The novella focuses on the fictional daughter of Shen Nung, the emperor who legend tells invented tea.  The stories of its discovery are varied, so I thought it would be fun to explore this concept, since I'm a huge fan of loose-leaf tea. 

My current chapter focuses on the daughter as she copes with the loss of a loved one and how 'time' has betrayed her.  I think its a concept many of us can relate to.  Babes-in-arms are soon heading off to start their own lives, half-finished novels become dusty and forgotten on the computer (or in notebooks stuffed into a drawer, as we used to do in the late 1980s/early 1990s), and seasons change with no regard to our readiness or not (I'm looking at you, Minnesota Winter!).

But I'm also reminded of a line from "Star Trek: Generations" that Picard says to Riker near the end of the movie.  It goes like this:

Riker: I'm going to miss this ship; she went before her time.
Picard: Someone once told me that time was a predator that stalked us all our lives. But I rather believe than time is a companion who goes with us on the journey, and reminds us to cherish every moment because they'll never come again. What we leave behind is not as important how we lived. After all, Number One, we're only mortal.
Riker: Speak for yourself, sir. I plan to live forever.

Before I go any further, yes, I have heard of the new Picard-themed show coming to CBS and I'm beyond PSYCHED about it!

Back to what I was saying...How do you view time?  A companion who helps us to cherish the moments or a villain who refuses to bow to commands or stop for our expectations?  I think its easy to get caught up in what's lost.  But this month, I challenge you to look at what's gained.  What's something time has reminded you of?  What's something time has given that's precious?

I think about all the times in high school I worried about perception and what people saw when they looked at me.  Was I cool enough?  Did they know that *gasp* I liked Star Trek??...because in the late 1990s, it was only cool to like Star Wars.  Looking back through time, I reflect on the huge amount of time I wasted on such worries.  Seeing those tendencies in my middle school and high school kids almost feels like fingernails on a chalkboard for me.  Talk about one of the biggest wastes of time.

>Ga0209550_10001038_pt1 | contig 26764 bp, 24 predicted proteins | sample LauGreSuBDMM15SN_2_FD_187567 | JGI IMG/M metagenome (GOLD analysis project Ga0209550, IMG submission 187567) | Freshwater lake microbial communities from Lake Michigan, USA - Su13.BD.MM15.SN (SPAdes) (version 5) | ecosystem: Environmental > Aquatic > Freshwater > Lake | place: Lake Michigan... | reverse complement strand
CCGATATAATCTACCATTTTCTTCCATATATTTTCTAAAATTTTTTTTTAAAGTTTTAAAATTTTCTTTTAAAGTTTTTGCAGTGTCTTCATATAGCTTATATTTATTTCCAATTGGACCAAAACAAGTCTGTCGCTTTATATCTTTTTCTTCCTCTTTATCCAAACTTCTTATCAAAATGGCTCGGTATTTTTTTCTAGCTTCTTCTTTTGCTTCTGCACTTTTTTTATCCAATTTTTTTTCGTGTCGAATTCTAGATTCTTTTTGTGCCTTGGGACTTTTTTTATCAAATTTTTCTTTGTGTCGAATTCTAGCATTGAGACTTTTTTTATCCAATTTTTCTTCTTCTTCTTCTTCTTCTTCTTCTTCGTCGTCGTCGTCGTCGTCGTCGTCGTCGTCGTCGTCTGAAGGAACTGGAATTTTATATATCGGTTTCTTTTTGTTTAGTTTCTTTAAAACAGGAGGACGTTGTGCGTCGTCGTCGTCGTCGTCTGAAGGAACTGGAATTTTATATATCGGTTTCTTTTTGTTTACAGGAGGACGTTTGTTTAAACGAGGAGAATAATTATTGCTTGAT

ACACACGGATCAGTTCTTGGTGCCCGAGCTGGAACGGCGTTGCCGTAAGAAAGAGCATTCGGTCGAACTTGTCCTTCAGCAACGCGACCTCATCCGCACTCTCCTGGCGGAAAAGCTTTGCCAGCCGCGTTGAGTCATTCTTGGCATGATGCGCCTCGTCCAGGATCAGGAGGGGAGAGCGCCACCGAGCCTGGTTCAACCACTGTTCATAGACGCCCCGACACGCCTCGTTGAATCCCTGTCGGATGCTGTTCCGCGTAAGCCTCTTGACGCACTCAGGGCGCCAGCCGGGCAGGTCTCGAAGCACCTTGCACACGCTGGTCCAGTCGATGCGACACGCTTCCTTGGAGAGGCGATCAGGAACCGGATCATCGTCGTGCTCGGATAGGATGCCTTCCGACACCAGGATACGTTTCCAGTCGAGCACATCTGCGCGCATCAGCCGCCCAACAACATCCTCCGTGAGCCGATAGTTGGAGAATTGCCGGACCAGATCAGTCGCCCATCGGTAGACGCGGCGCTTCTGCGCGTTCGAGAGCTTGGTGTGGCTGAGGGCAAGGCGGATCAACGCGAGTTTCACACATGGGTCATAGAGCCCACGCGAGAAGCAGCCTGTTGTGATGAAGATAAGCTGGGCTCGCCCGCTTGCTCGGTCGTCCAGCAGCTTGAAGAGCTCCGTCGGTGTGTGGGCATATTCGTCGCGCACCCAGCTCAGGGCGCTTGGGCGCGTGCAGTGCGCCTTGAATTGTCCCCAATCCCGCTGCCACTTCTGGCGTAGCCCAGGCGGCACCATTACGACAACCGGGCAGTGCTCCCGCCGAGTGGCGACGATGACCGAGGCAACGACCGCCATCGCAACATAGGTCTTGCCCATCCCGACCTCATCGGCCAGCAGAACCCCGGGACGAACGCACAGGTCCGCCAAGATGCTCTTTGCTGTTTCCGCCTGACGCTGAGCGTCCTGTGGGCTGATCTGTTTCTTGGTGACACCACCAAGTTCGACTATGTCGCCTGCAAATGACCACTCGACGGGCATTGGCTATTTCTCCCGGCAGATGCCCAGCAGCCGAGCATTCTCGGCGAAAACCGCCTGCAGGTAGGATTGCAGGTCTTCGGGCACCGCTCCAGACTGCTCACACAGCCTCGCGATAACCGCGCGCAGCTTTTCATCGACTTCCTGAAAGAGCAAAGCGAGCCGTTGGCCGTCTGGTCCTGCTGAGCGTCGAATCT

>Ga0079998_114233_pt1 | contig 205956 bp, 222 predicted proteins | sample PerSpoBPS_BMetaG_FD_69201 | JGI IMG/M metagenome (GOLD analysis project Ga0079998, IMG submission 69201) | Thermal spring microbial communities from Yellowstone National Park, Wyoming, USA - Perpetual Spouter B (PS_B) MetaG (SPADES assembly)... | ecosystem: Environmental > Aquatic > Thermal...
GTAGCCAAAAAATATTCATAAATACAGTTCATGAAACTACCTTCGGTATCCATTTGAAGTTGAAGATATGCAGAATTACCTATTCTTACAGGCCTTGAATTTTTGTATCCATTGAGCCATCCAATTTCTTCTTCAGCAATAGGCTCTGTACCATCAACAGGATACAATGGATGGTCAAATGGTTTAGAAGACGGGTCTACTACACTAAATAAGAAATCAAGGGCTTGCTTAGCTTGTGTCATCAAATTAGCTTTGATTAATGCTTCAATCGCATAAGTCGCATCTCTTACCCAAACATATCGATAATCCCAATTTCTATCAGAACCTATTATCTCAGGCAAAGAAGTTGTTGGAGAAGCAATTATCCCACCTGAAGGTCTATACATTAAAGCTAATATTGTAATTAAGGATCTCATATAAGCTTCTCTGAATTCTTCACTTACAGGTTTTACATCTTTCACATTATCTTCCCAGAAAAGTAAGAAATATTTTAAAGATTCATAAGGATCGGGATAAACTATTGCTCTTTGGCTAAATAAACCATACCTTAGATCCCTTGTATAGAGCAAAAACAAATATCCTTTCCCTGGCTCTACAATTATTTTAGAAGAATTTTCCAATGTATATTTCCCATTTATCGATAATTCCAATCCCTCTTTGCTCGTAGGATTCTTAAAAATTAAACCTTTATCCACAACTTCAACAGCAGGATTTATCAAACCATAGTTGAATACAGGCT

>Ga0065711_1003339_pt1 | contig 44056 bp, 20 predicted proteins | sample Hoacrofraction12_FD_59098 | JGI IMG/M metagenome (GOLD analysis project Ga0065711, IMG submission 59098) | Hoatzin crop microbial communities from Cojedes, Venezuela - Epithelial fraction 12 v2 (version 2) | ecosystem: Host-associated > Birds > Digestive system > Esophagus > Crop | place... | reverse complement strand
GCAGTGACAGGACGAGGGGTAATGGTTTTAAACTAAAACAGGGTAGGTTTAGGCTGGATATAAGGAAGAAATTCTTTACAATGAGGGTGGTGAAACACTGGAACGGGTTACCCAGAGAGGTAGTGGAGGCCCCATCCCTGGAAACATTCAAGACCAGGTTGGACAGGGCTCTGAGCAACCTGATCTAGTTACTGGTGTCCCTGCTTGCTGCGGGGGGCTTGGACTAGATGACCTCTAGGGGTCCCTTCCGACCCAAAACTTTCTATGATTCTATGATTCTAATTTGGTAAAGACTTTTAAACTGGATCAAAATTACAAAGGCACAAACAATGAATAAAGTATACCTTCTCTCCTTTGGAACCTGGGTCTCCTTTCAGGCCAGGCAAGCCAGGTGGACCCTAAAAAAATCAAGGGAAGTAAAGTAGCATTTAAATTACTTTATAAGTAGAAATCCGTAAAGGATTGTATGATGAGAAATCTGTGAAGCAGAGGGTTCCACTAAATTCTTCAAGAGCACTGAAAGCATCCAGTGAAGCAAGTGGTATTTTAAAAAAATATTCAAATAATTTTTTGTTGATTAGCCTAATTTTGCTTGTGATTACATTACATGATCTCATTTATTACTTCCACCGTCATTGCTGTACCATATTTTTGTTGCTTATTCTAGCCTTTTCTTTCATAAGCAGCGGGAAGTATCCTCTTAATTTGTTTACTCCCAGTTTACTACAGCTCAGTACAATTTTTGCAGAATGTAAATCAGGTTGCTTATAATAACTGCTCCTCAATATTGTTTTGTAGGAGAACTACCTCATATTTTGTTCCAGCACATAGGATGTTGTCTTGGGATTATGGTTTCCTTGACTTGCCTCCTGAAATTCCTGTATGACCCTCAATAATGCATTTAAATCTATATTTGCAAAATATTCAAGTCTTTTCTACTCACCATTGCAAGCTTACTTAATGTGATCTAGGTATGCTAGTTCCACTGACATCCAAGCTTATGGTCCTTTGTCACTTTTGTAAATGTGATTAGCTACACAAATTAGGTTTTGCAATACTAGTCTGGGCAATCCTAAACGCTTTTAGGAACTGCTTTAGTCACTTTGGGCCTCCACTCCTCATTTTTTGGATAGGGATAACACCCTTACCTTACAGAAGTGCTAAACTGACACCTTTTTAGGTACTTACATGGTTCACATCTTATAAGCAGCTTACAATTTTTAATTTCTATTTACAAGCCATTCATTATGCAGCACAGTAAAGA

The blog post before this also alluded to being yourself and not writing for other people's expectations.  I even had a conversation about this with an author friend of mine during dinner.  We discussed how it wouldn't be terribly difficult to pound out something that follows the trends of the market, but how authentic would that be?  Would the story resonate or fall flat because what's being created is not something that inspired us?  Instead, it would be something our author personae would wear to be trendy, kind of like the Girbaud jeans all the cool kids were wearing in high school that I never had.  Man, I'm glad my parents never bought me an overpriced pair!

Image result for Kids at bus stop
As the school year starts, I keep reminding my kids to be themselves.  Bullies will find anything to pick on, and it doesn't matter who you try to be.  Honestly, though, I realize this is a hard concept to master.  It started in me during my college years, and I'm glad it did.  I still struggled with other values of self-worth and self-importance as I worked through my own pitfalls in suffering silently with depression, but that's a tangent to explore another day.

As the fall winds blow and my kids stand outside for their morning bus ride to school, I'll take the time to enjoy the moment.  The winds blow forward and backwards, as I easily recall my own nervousness and excitement at a new school year.  Time gives me a new perception on myself and my children.  Time holds my hand and helps me move forward with my head held high.

I think the more authentic you are in life, the easier it is to savor time.  I hope this idea will ferment in your heart and flow through your days.  Take a deep breath, sit back, and enjoy the story of your life as the pages unfold.  Its quite a good tale, wouldn't you say?